9 Ways To Be Ready For The New Cricket Season
Lighter nights, warmer days and flowers blooming everywhere.
When spring arrives around these parts pre-season training begins in earnest.
How can you make the most of this critical period in your preparation?
1. Set some goals
A big part of success in cricket is knowing what "success" looks like, and planning how you are going to get there. You don't need to be complicated about it. Just write down a few goals you have for the coming season. Make the as specific as possible, realistic challenging but still achievable. It's also important to set goals that are within your control.
2. Plan for quality
Once you have your goals, plan out what you need to do to get to them. If you want to be fitter then your goal might be to do fitness training 3 times a week until the season starts. The plan would involve sitting down and working how how, when and where you will do this training (and how to motivate yourself if you are feeling lazy).
3. Get outdoors
When the sun shines it's good for your body and mind to get out there. You can do speed, agility, strength and power training on any spare bit of grass outdoors or get some people together for a game of park cricket or football. Jumpers for goalposts?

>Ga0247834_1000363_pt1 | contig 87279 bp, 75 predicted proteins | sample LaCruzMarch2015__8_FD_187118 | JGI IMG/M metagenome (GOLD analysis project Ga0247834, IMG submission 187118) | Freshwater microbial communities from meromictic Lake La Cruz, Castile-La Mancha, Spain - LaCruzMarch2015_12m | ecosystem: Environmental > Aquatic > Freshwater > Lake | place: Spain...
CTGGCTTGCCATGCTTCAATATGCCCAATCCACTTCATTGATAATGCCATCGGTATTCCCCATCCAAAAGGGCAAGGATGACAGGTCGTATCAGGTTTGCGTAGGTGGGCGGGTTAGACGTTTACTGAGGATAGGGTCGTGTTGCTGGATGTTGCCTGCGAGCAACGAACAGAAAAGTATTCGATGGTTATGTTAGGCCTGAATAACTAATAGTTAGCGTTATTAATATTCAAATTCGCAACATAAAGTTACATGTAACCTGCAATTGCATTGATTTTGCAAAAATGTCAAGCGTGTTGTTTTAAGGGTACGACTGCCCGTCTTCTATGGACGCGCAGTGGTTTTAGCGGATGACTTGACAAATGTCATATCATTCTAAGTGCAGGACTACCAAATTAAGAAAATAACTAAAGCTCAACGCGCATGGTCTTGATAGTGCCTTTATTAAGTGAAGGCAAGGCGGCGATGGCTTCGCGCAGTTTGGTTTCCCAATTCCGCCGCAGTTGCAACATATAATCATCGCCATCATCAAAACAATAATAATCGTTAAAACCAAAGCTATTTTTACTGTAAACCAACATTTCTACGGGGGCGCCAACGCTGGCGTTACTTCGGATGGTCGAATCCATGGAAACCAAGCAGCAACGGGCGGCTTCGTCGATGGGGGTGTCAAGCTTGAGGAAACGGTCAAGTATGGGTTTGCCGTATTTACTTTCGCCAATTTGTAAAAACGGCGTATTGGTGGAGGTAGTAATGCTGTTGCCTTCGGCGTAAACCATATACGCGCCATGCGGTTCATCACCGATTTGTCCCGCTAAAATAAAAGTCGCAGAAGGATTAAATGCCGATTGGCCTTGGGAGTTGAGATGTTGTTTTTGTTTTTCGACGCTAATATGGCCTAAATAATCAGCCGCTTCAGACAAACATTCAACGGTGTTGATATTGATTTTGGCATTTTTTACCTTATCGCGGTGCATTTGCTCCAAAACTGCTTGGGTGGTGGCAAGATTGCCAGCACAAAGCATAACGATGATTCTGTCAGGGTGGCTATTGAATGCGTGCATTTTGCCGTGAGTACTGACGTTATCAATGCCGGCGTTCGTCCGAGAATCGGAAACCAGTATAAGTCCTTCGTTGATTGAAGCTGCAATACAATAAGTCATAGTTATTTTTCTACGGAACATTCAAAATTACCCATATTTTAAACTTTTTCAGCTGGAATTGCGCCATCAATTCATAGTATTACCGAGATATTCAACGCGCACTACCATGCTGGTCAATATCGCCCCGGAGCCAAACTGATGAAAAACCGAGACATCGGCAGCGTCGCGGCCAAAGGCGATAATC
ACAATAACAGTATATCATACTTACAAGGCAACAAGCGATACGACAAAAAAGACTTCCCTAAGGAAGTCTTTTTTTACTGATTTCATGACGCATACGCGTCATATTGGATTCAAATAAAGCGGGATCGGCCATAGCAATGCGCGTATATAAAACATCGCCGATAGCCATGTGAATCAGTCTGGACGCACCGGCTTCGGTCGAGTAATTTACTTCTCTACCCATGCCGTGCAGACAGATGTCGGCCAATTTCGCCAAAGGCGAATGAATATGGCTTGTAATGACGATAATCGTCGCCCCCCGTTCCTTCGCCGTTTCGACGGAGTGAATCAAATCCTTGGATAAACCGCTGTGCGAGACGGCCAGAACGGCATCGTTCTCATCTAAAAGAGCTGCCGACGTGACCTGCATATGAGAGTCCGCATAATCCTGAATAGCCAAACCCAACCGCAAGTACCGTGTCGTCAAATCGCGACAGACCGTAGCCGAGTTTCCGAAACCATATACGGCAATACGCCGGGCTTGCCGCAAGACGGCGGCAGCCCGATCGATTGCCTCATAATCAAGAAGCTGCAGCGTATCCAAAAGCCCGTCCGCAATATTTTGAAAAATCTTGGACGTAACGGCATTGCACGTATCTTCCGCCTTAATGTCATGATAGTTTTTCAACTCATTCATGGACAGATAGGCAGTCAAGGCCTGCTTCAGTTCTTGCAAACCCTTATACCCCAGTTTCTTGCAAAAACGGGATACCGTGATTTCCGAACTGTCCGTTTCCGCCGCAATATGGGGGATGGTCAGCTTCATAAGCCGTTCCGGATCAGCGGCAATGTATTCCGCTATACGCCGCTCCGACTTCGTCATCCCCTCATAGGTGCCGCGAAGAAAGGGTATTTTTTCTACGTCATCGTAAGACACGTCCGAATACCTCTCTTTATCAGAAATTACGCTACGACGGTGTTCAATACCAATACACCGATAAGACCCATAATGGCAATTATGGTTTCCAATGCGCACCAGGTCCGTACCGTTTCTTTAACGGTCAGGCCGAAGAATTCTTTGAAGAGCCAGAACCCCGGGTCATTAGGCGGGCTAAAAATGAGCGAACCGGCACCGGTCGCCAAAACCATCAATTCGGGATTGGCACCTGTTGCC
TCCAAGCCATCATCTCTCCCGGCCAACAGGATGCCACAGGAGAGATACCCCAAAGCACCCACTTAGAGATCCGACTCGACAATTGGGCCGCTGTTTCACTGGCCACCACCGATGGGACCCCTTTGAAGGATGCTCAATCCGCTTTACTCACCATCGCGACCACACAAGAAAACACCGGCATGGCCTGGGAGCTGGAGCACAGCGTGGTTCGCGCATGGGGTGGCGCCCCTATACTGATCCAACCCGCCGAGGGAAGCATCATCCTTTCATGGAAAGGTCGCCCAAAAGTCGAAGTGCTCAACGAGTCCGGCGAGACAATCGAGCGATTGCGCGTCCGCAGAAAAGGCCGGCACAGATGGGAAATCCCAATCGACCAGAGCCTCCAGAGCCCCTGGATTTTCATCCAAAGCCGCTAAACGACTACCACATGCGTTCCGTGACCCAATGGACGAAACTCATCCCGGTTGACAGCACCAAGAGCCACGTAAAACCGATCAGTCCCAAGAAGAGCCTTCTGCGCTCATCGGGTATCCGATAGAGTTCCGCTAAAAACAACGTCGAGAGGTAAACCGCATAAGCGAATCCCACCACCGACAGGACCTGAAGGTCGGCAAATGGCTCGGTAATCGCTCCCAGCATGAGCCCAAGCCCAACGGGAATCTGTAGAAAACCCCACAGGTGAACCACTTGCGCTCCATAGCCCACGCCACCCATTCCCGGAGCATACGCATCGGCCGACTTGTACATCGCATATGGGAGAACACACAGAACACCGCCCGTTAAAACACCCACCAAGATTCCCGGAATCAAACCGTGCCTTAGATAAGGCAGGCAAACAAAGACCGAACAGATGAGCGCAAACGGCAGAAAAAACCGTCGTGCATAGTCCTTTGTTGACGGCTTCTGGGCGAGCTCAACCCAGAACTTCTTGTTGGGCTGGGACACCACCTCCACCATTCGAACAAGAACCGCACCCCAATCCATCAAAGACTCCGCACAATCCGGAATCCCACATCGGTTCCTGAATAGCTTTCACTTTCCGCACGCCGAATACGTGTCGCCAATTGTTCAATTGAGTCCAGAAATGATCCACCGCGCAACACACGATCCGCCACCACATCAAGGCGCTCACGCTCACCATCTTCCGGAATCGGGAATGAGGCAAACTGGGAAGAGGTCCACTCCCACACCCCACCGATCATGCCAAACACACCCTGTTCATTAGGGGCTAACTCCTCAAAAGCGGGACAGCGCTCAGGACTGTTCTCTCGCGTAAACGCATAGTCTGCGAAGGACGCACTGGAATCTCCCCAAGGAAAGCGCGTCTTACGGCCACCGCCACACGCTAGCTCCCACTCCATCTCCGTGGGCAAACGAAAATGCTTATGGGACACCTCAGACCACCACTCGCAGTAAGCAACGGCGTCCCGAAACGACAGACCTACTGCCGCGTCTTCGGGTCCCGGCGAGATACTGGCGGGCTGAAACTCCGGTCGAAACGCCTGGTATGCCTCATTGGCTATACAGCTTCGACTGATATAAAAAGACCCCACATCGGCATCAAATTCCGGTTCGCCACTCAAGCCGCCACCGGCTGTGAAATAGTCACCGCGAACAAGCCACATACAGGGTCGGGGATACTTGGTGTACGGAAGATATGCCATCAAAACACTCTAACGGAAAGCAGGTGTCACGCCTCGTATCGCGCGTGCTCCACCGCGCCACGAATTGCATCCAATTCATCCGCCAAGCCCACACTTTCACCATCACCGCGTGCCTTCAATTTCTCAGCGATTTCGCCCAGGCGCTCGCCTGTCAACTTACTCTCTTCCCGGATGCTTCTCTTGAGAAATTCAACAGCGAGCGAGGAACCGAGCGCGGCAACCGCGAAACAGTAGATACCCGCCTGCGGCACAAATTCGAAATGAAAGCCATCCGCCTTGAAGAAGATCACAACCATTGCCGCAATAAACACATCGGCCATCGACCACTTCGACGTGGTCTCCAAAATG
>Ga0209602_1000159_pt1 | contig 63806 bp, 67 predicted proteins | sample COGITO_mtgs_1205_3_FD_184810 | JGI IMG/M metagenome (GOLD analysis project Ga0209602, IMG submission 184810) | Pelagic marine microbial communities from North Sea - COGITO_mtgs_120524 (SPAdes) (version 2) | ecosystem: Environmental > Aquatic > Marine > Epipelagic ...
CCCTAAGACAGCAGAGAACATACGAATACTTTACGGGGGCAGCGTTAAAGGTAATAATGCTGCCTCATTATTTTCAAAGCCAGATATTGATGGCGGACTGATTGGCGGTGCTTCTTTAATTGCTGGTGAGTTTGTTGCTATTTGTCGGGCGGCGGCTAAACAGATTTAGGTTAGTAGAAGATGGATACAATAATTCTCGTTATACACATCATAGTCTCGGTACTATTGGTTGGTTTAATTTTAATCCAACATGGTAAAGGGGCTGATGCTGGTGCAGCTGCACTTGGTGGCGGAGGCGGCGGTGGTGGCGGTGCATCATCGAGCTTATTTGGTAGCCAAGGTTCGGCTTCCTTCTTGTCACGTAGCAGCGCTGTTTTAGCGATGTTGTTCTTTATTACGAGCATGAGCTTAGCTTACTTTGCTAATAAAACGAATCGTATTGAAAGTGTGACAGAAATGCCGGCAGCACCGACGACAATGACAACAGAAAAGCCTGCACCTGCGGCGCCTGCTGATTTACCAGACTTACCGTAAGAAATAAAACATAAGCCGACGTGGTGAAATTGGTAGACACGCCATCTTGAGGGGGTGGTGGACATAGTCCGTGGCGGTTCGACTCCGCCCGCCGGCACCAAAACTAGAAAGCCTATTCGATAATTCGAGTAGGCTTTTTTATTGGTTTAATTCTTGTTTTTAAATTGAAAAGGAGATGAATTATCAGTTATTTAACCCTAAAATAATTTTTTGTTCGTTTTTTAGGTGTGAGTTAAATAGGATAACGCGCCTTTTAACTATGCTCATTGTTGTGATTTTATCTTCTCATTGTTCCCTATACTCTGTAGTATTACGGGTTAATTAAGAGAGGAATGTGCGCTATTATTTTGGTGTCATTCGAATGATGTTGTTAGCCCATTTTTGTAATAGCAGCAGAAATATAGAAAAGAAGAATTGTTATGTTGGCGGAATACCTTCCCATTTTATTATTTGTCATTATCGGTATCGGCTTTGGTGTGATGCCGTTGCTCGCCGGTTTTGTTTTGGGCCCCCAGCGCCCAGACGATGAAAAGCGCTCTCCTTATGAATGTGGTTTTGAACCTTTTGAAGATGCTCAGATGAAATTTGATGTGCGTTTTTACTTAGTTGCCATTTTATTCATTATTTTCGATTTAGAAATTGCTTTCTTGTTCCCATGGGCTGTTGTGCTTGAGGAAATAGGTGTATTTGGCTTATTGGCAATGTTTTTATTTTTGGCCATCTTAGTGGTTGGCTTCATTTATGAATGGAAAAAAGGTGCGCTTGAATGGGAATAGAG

4. Start thinking positive
As the season approaches, its time to focus on your successes. That means noting down the things you did right after each training session and spending a few minutes a day picturing how you will succeed this summer. The psychologists call this visualisation and combined with practice has been proven to improve sport performance.
5. Use nets effectively
It's easy just to turn up, have a bit of a bat and bowl and leave without achieving much. Hopefully your net will be well run, but even if it is not you can still make the net better by planning it out. For example, treating your batting session like an innings or aiming to bowl a certain number of balls in the 'corridor'.
6. Find a training buddy
Fitness training can be hard to get motivated for sometimes. Finding someone on your team who also wants to improve can help you motivate each other.
7. Learn to relax.
If you are tense and worried you don’t perform well. Mark Ramprakash puts his success down to learning to 'being in the moment' and be aware of when he is tensing up. Consider working on your own ability to relax your mind in the middle. This could be tension control, Doing some Yoga or Alexander Technique work or controlling negative thoughts.
8. Balance your training
Good training is a balance. If you just have nets you will not improve as fast as if you combine nets with drills, bowling machines, practice games and fitness work.
Sometimes relaxing is just as important as training too. A small amount of high intensity, quality training beats a lot of undirected and half hearted training hands down.
9. Talk to the skipper
The captain will also be forming his own plans for the season soon. Talk to him and find out what he wants from you this year. If you can, keep up with how he thinks you are doing and if you need to review your role in the team. It means you are not wasting your time trying to do things for which the captain has no need.
by David Hinchliffe, PitchVision Academy
© 2011 miSport Ltd